The increasing popularity of the "slow food" movement, and the idea of eating locally produced foods is something which would make grandma smile in her grave. She'd recognize it for what it is - common sense. What we are discovering is that common sense produces some darned good eating. We are being told that it's not really possible to make the leap to common sense right now - that it's too far from where we are to the common sense of eating home made food produced locally. I'm not convinced of that. It seems to me that one of the "silver linings" of the recent economic downturn is that more and more people are learning about gardening, and how to grow their own food. Will it replace modern agribusiness? No. Of course not. I would never underestimate the power of the money behind modern agribusiness. But I'm pleased to see an increasing number of community gardens which are springing up. And I'm thinking that at the very least, the kids who are getting to help their parents out in these gardens will make an important connection between the food they eat and the land it comes from.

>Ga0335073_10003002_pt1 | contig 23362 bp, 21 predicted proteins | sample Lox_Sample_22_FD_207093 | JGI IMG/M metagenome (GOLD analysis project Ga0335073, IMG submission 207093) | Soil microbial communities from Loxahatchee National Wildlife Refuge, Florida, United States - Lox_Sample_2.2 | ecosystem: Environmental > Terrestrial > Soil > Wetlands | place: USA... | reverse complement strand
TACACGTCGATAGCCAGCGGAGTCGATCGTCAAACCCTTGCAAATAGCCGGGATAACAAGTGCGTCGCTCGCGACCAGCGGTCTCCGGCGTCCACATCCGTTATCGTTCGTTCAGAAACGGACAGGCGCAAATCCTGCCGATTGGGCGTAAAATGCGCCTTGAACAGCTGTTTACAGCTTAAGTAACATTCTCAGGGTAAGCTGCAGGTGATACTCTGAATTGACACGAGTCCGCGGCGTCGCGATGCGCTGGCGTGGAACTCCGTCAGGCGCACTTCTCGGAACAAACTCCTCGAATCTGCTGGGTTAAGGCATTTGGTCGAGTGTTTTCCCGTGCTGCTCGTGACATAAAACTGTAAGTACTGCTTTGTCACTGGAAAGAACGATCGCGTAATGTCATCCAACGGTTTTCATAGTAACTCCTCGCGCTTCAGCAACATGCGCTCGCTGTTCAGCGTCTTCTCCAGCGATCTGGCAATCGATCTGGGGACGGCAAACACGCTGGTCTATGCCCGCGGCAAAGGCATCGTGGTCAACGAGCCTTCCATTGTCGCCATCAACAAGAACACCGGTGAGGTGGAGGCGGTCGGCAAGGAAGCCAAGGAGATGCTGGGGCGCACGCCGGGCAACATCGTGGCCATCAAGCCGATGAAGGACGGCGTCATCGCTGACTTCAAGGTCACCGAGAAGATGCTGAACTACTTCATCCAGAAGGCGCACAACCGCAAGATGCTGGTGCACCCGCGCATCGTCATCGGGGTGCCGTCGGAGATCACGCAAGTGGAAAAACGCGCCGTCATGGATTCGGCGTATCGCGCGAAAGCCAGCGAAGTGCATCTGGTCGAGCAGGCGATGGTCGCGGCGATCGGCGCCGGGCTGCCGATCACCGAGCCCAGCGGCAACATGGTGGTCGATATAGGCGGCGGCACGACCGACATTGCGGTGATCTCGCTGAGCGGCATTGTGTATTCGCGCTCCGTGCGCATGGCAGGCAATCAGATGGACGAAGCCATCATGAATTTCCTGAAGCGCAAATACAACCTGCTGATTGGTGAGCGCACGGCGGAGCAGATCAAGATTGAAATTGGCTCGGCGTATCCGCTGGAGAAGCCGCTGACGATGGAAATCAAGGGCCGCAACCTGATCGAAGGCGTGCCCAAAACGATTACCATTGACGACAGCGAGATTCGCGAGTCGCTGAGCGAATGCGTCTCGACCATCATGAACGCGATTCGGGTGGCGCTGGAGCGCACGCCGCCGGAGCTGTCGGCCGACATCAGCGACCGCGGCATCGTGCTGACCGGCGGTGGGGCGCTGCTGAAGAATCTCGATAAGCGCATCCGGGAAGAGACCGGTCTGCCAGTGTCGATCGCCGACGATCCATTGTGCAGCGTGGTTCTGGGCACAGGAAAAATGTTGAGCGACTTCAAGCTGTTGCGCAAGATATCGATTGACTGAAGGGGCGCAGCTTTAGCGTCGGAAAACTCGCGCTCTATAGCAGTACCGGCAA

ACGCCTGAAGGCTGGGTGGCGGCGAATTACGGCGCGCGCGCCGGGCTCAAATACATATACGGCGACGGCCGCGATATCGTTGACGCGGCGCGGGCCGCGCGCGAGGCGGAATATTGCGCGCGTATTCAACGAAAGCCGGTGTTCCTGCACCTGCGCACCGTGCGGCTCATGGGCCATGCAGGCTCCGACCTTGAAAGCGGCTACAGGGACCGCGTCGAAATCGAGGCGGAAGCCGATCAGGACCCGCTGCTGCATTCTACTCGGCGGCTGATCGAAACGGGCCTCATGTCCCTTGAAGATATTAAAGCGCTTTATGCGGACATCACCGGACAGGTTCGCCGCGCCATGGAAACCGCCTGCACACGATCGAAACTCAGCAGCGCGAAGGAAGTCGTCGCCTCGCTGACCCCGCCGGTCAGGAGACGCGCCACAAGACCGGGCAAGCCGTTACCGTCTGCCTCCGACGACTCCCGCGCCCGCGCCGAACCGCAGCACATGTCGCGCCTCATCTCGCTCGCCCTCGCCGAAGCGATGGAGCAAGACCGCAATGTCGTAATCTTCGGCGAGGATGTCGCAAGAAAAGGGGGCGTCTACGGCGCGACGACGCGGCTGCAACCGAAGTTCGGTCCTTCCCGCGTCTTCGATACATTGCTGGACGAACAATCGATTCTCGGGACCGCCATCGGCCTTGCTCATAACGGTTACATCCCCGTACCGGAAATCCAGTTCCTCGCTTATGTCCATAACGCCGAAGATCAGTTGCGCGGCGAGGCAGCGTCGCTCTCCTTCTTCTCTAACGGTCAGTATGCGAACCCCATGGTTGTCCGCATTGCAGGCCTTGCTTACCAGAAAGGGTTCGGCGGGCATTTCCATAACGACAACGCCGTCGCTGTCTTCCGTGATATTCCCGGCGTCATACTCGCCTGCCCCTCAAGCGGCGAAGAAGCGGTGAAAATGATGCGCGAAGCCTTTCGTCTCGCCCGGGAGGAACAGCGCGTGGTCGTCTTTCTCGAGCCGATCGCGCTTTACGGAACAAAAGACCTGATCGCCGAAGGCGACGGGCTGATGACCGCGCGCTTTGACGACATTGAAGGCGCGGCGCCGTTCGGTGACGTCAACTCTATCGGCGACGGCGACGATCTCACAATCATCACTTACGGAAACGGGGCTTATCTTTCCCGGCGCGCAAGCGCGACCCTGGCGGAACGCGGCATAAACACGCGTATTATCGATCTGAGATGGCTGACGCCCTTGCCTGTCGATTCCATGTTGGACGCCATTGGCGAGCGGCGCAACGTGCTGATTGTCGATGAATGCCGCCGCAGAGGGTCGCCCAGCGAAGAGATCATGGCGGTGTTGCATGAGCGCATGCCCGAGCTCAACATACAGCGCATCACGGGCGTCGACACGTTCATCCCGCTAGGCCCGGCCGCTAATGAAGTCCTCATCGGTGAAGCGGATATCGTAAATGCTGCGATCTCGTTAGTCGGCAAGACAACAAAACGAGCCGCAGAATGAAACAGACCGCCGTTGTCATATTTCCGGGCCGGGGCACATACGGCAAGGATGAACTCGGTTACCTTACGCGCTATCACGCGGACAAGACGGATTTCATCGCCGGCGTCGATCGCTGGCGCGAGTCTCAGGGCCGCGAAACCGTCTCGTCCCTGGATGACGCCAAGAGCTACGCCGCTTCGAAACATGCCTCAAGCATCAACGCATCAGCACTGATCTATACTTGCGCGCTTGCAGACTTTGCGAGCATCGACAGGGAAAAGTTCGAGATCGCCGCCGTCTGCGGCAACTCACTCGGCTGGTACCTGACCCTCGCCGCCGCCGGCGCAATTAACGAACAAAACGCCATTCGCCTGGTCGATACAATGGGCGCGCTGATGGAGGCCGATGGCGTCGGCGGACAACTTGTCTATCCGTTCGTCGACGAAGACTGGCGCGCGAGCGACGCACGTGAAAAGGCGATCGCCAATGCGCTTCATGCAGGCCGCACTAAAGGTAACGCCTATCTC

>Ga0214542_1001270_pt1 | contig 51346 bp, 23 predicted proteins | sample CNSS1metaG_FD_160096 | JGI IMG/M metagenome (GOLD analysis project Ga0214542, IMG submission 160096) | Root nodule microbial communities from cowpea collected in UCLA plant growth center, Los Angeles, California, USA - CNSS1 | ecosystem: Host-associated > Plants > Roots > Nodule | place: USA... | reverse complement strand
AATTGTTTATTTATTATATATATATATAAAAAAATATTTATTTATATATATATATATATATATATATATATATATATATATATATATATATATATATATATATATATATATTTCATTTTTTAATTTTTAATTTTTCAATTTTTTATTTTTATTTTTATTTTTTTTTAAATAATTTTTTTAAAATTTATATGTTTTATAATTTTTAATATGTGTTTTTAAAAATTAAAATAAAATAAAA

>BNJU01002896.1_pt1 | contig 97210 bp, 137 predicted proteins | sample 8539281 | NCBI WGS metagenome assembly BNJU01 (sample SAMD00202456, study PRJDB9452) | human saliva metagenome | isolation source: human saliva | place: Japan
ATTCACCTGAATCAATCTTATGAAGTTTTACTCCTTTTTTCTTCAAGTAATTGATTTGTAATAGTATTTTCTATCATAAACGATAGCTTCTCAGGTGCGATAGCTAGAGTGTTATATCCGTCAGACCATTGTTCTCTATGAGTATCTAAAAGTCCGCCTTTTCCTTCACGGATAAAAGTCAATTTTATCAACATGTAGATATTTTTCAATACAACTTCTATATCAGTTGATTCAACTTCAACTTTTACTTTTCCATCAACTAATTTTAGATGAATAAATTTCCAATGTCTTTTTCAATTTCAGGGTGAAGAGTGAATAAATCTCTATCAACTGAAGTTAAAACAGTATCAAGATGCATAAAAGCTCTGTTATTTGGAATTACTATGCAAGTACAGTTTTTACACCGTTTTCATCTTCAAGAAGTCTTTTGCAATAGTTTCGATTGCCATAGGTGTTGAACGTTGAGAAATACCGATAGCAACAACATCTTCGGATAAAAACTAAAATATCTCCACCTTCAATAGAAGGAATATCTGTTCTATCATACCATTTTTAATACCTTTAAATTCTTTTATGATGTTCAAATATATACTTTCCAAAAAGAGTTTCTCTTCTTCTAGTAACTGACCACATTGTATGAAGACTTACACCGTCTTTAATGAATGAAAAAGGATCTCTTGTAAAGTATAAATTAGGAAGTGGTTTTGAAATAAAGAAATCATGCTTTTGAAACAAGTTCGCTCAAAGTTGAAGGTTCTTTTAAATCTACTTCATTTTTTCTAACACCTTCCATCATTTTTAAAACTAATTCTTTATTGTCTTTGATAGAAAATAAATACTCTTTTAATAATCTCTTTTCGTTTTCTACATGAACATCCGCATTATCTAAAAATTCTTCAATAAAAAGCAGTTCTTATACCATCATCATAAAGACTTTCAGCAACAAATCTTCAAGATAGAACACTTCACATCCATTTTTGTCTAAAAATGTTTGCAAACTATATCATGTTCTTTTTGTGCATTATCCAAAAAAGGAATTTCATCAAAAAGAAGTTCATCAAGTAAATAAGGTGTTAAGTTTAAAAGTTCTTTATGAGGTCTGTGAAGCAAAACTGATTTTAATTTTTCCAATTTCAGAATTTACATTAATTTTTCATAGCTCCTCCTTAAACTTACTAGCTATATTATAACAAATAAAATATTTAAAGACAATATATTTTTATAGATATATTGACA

I'm reminded of going to a local, high-end appliance store when I was remodeling my house back in 2003. A salesman was walking me around the store and showing me all the different appliances which I would need in my new home - stoves, refrigerators, faucets, showerheads etc. As he whizzed down a hallway with me in tow, I stopped in front of a gorgeous stove. "What's that?" I asked, breathlessly taking in this gleaming steel object with copper railings and a flat top with concentric steel flat circular plates set into the top. "$35,000," he answered, as he whizzed off. Later, I wandered back to have a closer look. I believe it was a La Cornu stove, with 2 ovens. He told me that the way you adjusted the heat on the top was to move the pot closer to the center of the rings for higher heat, and further away from it to reduce the heat. "Just like my friend Julie's wood cook stove", I thought. And then I laughed. To think - modern technology has advanced us to the point of cooking on a wood cook stove without the wood, and at a much, much higher price.